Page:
The latest FBI reports show that criminals are getting better at stealing money through fake emails and scams:
· An increase from 20,000 incidents of wire fraud through Business Email Compromise (which includes all types of email phishing) for 3 billion in 2015 to 40,000 reported incidents for 5.3 billion in 2016.
The FBI also reports that international criminal organizations now employ linguists, attorneys, real estate professionals, programmers, IT specialists, social media experts and anyone else needed to perfect their frauds.
Fraudulent emails with good grammar and professional looking email signature graphics are now common. Non-email methods may include communicating via phone, text messaging, and chat programs or applications. Fraudulent texts from the criminals pretending to be the REALTOR® or other parties to the transaction are now used.
In a recent example, fake closer sent fake wire instructions to fake agent. Fake agent then sent a fake text to the homebuyer saying she had just received the wiring instructions from the title company and would be forwarding the wire instructions to the buyer shortly. Fake agent then forwarded the fake title company email to the homebuyer requesting down payment funds be sent (to the criminal’s bank account) before the day of closing. All of the fake emails and fake texts were well written and time stamped to seem like they were real.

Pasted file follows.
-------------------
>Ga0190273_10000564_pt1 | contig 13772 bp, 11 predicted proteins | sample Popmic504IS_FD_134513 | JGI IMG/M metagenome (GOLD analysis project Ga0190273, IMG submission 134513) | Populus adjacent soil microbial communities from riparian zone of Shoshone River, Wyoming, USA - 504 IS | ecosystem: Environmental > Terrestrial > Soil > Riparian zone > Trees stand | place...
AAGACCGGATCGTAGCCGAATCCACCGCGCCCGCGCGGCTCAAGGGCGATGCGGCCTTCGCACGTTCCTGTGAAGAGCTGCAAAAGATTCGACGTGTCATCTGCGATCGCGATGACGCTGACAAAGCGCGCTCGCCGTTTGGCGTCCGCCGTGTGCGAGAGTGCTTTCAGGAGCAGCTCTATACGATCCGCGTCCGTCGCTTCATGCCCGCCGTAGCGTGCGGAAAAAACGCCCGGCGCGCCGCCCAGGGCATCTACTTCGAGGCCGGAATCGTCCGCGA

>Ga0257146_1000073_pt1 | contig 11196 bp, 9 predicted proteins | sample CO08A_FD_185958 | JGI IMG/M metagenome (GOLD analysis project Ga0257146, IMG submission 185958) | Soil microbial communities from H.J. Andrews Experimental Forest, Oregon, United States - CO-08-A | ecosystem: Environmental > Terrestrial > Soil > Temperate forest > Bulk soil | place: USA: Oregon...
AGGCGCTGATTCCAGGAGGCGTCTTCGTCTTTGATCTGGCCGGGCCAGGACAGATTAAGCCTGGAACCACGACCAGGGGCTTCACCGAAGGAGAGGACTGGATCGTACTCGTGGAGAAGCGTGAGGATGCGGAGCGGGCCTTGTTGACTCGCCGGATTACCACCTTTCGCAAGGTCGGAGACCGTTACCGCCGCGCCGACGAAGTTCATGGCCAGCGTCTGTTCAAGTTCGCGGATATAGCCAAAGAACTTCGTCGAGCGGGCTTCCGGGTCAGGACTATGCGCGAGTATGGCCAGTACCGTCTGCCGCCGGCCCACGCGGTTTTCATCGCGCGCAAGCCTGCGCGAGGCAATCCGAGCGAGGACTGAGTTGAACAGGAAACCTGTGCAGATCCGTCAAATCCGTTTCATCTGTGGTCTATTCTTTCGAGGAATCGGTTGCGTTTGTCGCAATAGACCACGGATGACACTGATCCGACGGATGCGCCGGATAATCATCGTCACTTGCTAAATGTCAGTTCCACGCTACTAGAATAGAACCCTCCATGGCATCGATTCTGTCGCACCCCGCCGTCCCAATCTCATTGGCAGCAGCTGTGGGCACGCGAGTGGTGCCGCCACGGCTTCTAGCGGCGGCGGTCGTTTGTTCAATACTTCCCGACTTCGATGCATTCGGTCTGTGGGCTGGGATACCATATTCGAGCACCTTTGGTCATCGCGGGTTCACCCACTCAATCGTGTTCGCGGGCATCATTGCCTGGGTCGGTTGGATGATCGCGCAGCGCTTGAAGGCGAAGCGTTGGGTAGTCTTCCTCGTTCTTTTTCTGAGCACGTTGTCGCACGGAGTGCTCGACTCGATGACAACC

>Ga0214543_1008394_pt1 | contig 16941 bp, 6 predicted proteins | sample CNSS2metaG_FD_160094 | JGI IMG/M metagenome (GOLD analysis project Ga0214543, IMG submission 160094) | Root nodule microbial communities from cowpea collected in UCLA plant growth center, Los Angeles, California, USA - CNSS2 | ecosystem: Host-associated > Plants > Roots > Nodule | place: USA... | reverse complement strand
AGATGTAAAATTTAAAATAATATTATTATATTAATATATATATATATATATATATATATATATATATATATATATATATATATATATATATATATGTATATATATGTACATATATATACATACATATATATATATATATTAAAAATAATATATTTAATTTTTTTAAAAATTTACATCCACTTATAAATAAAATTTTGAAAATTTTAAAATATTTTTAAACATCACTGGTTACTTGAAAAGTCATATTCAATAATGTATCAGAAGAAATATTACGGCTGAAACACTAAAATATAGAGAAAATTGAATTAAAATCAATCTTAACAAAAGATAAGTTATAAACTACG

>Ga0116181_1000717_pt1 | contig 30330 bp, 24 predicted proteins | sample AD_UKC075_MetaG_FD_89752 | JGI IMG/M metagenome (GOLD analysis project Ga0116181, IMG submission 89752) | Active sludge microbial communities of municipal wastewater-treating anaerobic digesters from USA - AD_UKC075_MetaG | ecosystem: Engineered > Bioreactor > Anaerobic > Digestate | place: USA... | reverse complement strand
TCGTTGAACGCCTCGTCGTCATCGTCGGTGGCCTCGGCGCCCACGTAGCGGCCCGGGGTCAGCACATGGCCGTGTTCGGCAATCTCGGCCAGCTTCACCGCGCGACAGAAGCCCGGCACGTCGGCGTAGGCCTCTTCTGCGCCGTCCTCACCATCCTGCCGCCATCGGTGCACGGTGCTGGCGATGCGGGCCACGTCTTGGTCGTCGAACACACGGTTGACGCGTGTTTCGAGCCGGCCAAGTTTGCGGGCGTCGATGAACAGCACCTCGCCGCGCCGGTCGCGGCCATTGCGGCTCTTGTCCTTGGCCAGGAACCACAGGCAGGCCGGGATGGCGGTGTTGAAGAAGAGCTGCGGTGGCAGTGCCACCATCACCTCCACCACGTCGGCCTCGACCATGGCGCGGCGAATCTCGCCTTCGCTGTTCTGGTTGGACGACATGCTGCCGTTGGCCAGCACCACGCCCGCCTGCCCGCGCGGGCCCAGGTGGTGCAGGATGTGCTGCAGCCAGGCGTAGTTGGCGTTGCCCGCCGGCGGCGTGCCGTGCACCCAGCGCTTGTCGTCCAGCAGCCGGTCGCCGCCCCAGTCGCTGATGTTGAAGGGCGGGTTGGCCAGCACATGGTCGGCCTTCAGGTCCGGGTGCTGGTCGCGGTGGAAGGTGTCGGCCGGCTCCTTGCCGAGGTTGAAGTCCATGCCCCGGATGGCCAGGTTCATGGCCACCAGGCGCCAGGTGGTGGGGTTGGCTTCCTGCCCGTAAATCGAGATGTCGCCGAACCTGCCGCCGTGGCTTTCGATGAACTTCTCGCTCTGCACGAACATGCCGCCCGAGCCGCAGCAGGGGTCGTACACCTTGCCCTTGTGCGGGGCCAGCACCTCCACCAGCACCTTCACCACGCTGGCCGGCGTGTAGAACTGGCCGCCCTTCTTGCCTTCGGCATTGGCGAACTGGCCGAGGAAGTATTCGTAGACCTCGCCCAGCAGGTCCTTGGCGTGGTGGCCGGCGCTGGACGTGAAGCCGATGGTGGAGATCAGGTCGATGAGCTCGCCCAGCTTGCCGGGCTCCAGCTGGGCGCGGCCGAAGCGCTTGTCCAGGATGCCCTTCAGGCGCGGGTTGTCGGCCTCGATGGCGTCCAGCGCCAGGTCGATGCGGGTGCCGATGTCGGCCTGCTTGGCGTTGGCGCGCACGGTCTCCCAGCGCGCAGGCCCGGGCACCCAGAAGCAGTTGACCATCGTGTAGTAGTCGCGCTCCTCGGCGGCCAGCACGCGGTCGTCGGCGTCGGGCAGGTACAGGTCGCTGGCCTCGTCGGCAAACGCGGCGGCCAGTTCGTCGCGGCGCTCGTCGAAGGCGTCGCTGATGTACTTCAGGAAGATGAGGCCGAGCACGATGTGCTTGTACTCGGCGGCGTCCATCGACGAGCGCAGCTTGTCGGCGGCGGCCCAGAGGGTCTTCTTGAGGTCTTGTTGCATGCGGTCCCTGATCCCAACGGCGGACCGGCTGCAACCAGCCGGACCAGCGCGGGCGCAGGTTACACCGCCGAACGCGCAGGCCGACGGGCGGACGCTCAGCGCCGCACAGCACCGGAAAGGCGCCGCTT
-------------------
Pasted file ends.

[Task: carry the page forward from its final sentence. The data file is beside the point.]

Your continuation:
Criminals are even calling the buyer pretending to be one or more of the parties to the transaction.
Preventing wire fraud
• The agent, title company and lender should talk to the buyer about how money is wire transferred – not just rely on written wire fraud warnings. The buyer must understand that they should never rely on emailed wire instructions without first calling a verified phone number.
• Cashier’s checks are a great option
• All users involved in the real estate transaction, including agents, should implement two-factor authentication, use long pass phrases as their password and should change their password often (and immediately change their password if they see evidence of phishing or fake emails involved in one of their transactions)
On a side note, criminals can even trick Alexa and Siri into stealing money for them. See: “Alexa and Siri Can Hear This Hidden Command. You Can’t. https://nyti.ms/2G2RrgW.”